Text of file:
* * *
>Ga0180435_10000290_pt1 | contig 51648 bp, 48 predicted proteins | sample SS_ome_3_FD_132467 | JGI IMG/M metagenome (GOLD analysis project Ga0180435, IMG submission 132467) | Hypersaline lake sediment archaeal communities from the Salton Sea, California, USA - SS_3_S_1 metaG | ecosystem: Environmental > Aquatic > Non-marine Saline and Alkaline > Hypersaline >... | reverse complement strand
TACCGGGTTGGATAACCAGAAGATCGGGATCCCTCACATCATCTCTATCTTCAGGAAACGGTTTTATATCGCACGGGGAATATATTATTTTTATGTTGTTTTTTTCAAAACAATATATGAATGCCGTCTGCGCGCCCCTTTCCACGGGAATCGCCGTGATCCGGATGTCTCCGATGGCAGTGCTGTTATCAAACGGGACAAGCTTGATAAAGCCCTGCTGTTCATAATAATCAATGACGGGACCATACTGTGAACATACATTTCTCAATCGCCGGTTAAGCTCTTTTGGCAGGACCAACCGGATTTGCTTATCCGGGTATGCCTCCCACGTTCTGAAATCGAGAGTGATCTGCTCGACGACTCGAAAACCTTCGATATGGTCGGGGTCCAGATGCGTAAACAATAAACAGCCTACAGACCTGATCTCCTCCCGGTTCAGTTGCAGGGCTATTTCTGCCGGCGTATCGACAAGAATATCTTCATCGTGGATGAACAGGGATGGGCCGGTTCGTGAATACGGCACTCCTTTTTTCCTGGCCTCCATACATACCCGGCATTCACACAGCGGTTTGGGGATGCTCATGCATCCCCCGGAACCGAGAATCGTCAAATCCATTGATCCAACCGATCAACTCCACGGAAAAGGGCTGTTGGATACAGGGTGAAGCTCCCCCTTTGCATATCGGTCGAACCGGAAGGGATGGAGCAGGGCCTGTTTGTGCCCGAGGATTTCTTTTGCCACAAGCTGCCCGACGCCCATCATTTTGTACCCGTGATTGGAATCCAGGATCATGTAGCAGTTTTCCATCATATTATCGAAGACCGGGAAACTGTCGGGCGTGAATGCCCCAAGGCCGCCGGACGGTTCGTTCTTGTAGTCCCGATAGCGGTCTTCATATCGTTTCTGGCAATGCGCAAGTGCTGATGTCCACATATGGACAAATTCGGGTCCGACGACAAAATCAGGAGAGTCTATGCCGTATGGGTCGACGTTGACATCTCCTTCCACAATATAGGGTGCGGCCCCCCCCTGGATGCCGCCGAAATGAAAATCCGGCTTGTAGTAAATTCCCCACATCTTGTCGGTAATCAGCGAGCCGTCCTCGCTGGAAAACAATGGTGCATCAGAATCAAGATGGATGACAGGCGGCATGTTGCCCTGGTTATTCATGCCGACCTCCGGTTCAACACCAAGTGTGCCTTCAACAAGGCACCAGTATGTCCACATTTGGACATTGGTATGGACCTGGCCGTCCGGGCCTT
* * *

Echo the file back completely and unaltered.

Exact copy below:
>Ga0180435_10000290_pt1 | contig 51648 bp, 48 predicted proteins | sample SS_ome_3_FD_132467 | JGI IMG/M metagenome (GOLD analysis project Ga0180435, IMG submission 132467) | Hypersaline lake sediment archaeal communities from the Salton Sea, California, USA - SS_3_S_1 metaG | ecosystem: Environmental > Aquatic > Non-marine Saline and Alkaline > Hypersaline >... | reverse complement strand
TACCGGGTTGGATAACCAGAAGATCGGGATCCCTCACATCATCTCTATCTTCAGGAAACGGTTTTATATCGCACGGGGAATATATTATTTTTATGTTGTTTTTTTCAAAACAATATATGAATGCCGTCTGCGCGCCCCTTTCCACGGGAATCGCCGTGATCCGGATGTCTCCGATGGCAGTGCTGTTATCAAACGGGACAAGCTTGATAAAGCCCTGCTGTTCATAATAATCAATGACGGGACCATACTGTGAACATACATTTCTCAATCGCCGGTTAAGCTCTTTTGGCAGGACCAACCGGATTTGCTTATCCGGGTATGCCTCCCACGTTCTGAAATCGAGAGTGATCTGCTCGACGACTCGAAAACCTTCGATATGGTCGGGGTCCAGATGCGTAAACAATAAACAGCCTACAGACCTGATCTCCTCCCGGTTCAGTTGCAGGGCTATTTCTGCCGGCGTATCGACAAGAATATCTTCATCGTGGATGAACAGGGATGGGCCGGTTCGTGAATACGGCACTCCTTTTTTCCTGGCCTCCATACATACCCGGCATTCACACAGCGGTTTGGGGATGCTCATGCATCCCCCGGAACCGAGAATCGTCAAATCCATTGATCCAACCGATCAACTCCACGGAAAAGGGCTGTTGGATACAGGGTGAAGCTCCCCCTTTGCATATCGGTCGAACCGGAAGGGATGGAGCAGGGCCTGTTTGTGCCCGAGGATTTCTTTTGCCACAAGCTGCCCGACGCCCATCATTTTGTACCCGTGATTGGAATCCAGGATCATGTAGCAGTTTTCCATCATATTATCGAAGACCGGGAAACTGTCGGGCGTGAATGCCCCAAGGCCGCCGGACGGTTCGTTCTTGTAGTCCCGATAGCGGTCTTCATATCGTTTCTGGCAATGCGCAAGTGCTGATGTCCACATATGGACAAATTCGGGTCCGACGACAAAATCAGGAGAGTCTATGCCGTATGGGTCGACGTTGACATCTCCTTCCACAATATAGGGTGCGGCCCCCCCCTGGATGCCGCCGAAATGAAAATCCGGCTTGTAGTAAATTCCCCACATCTTGTCGGTAATCAGCGAGCCGTCCTCGCTGGAAAACAATGGTGCATCAGAATCAAGATGGATGACAGGCGGCATGTTGCCCTGGTTATTCATGCCGACCTCCGGTTCAACACCAAGTGTGCCTTCAACAAGGCACCAGTATGTCCACATTTGGACATTGGTATGGACCTGGCCGTCCGGGCCTT